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Unprotected LaborHousehold Workers, Politics, and Middle-Class Reform in New York, 1870-1940$
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Vanessa H. May

Print publication date: 2011

Print ISBN-13: 9780807834770

Published to North Carolina Scholarship Online: July 2014

DOI: 10.5149/9780807877906_may

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Encouraging the Good, Weeding Out the Bad, and Teaching the Ignorant: Women's Organizations and Domestic Workers in New York City, 1870–1915

Encouraging the Good, Weeding Out the Bad, and Teaching the Ignorant: Women's Organizations and Domestic Workers in New York City, 1870–1915

Chapter:
(p.72) Three Encouraging the Good, Weeding Out the Bad, and Teaching the Ignorant: Women's Organizations and Domestic Workers in New York City, 1870–1915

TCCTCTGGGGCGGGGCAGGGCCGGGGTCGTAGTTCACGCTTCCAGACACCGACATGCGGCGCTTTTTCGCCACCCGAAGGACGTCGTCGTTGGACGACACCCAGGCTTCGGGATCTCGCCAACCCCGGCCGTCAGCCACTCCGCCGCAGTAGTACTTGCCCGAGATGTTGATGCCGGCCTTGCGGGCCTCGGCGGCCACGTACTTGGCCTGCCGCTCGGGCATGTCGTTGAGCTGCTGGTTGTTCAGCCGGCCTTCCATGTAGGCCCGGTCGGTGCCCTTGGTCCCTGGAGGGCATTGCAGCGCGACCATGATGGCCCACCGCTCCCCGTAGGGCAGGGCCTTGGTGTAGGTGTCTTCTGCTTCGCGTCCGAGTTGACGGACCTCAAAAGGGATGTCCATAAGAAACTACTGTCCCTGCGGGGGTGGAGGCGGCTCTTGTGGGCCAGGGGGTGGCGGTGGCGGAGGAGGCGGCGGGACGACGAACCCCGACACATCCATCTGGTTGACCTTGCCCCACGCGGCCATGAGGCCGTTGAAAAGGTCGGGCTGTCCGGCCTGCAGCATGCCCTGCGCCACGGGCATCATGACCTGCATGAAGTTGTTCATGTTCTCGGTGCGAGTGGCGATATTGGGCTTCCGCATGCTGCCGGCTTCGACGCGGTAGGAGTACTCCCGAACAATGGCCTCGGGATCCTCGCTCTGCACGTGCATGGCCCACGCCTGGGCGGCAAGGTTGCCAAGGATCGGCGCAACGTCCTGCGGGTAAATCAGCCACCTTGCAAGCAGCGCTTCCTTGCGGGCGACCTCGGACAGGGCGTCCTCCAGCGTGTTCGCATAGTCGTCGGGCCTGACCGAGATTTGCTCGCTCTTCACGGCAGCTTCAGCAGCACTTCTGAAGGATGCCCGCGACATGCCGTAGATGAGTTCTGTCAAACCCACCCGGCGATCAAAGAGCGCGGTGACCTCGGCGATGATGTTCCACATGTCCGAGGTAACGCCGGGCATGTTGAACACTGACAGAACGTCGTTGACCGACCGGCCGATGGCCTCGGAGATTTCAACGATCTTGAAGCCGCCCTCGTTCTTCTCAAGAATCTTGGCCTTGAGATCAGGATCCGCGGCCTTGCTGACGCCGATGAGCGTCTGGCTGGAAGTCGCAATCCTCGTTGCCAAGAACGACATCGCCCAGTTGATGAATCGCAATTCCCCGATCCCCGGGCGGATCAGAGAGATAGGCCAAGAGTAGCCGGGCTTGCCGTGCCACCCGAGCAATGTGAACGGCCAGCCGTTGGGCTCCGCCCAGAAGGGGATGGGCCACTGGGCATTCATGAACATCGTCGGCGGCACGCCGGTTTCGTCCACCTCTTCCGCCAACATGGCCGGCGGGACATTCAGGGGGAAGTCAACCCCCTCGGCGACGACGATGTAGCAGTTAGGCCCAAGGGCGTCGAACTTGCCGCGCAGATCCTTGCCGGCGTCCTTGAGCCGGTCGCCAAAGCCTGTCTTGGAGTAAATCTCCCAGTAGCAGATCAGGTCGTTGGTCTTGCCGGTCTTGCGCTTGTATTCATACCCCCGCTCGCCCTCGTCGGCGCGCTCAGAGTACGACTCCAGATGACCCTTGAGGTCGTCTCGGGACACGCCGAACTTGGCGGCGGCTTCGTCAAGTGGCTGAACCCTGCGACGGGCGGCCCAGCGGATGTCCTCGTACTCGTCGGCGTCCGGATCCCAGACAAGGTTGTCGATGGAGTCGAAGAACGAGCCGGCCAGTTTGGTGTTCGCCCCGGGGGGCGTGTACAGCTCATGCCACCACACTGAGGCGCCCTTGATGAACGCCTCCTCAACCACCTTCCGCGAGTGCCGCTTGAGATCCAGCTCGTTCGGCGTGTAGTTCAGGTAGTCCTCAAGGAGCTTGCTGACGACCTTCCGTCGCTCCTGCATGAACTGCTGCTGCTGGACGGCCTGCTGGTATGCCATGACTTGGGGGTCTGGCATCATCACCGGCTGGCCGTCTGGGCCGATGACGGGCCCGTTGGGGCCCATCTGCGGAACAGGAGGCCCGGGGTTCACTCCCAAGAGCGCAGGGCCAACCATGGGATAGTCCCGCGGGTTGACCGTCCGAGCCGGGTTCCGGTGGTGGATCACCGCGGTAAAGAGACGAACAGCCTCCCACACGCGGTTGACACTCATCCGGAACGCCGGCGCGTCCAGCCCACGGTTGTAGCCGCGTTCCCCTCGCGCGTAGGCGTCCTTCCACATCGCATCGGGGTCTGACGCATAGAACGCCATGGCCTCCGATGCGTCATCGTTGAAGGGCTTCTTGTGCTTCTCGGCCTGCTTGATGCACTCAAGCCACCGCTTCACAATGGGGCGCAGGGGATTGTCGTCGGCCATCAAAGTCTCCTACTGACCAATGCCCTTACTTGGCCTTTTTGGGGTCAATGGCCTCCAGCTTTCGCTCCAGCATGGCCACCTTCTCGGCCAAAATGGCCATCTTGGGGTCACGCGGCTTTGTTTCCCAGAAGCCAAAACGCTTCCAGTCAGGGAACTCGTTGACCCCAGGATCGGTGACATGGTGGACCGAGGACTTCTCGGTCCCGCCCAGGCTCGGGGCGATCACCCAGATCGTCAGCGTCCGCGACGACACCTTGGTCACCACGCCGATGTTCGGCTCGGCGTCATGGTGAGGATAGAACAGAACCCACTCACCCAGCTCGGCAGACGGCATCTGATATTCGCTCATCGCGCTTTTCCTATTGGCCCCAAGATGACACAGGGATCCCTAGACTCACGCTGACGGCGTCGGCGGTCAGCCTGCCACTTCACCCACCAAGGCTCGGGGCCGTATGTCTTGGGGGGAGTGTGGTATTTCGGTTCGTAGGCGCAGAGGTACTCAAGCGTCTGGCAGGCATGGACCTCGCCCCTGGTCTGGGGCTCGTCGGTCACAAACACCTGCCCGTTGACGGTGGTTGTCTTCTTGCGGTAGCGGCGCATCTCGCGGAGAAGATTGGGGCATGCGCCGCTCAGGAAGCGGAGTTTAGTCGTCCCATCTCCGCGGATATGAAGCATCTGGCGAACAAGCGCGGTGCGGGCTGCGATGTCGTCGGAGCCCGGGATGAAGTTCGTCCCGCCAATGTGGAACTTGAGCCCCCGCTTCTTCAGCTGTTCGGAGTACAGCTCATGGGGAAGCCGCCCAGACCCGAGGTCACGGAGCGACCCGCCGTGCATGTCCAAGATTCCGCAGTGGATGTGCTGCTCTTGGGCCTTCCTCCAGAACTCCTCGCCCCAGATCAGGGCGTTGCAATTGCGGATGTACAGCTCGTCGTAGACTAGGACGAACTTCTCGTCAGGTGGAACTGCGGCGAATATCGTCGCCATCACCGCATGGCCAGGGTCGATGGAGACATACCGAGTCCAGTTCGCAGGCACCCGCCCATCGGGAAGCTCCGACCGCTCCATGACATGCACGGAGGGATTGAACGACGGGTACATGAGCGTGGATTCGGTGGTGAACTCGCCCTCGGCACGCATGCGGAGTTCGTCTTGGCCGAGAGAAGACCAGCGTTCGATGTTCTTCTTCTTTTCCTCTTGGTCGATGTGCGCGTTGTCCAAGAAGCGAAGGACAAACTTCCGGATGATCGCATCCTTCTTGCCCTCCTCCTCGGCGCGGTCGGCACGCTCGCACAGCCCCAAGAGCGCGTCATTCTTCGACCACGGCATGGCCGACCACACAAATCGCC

Source:
Unprotected Labor
Author(s):

Vanessa H. May

Publisher:
University of North Carolina Press
DOI:10.5149/9780807877906_may.7

This chapter shows how high the stakes were for middle-class women in the public debate over domestic service. Unless and until female employers confronted the labor problem festering in their kitchens, experts and public observers agreed, they had no business committing themselves to other benevolent reform missions. Inez Godman, a muckraking journalist who disguised herself as a domestic for a series of investigative magazine articles, pointed to the hypocrisy of a National Consumers' League member signing petitions demanding chairs for store clerks “when her own maid is on her feet for at least 11 hours a day out of a working day of 14.” Home economist and social worker Jane Seymour Klink sympathetically described the suffering of one domestic who was never allowed to go to church, although her “employer subscribes liberally to foreign missions.”

Keywords:   middle-class women, domestic service, Inez Godman, muckraking journalist, National Consumers' League, Jane Seymour Klink

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